-Ty recently turned three and in addition to getting him into speech therapy and counseling we also had him evaluated and enrolled in Special Education Pre-School which he qualified for because of his speech delays.  I think pre-school will be a great benefit to him- not just academically speaking, but socially and emotionally, so I'm really hoping (along with his early intervention team) that his new caretaker follows through with taking him to school and keeping him up to date with all of his appointments.  Apparently, kinship placements aren't held to quite the same standards as regular foster placements, so say, for instance, that his relatives don't feel like taking him to pre-school or having him continue speech therapy, they don't necessarily have to.  

-Speaking of appointments, both boys are now caught up on all of their immunizations- [the ones their mother didn't object to them having, that is].  That's the ironic thing about being a foster parent- I have all of the responsibility for a child- but I have no rights.  I make sure their hair is washed every day but I am not able to clip a hair of their heads without their parent's permission.  I'm the one who takes them to the doctor or comforts them when they're sick during the middle of the night  but I can't prevent them from getting sick if getting them vaccinated is against their parent's wishes.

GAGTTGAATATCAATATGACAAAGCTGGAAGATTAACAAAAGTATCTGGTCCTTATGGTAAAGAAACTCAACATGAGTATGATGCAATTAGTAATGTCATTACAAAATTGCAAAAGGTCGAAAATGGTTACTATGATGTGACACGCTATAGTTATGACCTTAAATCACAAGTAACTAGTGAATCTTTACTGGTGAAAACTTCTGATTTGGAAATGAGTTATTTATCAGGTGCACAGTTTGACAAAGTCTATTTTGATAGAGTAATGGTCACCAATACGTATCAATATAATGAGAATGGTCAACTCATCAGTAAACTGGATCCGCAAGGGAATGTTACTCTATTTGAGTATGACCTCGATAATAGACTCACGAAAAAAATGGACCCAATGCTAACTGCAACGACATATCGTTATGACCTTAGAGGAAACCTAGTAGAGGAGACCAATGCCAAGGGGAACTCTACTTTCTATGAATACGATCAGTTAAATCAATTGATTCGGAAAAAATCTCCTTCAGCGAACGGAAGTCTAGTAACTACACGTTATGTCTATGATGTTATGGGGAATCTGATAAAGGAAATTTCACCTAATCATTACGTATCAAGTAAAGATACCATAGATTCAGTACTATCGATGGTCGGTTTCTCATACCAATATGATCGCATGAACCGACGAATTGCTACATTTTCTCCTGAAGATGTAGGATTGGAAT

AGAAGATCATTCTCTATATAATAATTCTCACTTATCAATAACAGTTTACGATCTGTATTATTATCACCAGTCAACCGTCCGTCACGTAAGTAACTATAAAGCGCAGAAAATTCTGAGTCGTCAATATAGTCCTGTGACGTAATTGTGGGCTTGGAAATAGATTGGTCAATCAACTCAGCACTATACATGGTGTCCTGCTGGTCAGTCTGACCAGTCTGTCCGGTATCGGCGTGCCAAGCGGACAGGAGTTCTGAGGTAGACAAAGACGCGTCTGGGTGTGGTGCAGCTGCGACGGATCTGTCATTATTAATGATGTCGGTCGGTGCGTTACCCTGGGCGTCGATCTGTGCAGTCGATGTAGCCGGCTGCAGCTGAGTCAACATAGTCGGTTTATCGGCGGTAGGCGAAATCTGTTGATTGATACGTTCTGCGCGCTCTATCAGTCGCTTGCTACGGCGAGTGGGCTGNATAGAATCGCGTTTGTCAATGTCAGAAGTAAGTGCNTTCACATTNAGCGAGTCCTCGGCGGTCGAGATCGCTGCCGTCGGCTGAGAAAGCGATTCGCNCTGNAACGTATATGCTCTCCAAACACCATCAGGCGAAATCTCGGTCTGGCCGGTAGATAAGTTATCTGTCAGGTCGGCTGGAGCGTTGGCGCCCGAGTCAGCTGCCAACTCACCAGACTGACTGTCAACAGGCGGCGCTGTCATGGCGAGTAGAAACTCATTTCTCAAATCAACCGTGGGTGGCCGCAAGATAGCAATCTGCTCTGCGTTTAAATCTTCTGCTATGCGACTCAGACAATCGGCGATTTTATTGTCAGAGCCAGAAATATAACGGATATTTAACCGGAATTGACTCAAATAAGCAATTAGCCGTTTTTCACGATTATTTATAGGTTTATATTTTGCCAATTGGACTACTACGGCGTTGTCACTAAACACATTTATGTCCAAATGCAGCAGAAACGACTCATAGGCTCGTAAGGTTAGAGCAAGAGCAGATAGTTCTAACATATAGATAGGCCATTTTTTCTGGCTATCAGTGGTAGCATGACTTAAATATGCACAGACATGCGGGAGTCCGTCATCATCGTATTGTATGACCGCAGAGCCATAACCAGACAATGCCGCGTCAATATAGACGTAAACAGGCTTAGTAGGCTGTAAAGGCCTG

In addition to the responsibility of taking them to their weekly visits to see their parents I also have the responsibility of consoling a screaming child when their parents don't show up for a visit- again.  After one such visit when his mom was a no show, I had the additional responsibility of attempting to calm Ty down afterwards.  We stopped at the grocery store before returning home and he kept throwing the biggest fit.  I got a lot of judgmental "Why can't you control your child!" stares from onlookers and I just had to suck it up and thought to myself, "Please don't judge unless you know the whole story:  First of all, I'm not his mom.  Second, this child has every right to be angry/scared/hurt/confused because his real mom- the one with all of the rights but none of the responsibility- can't show up to see him just one hour once a week!"   What kind of a message does that send to this little boy?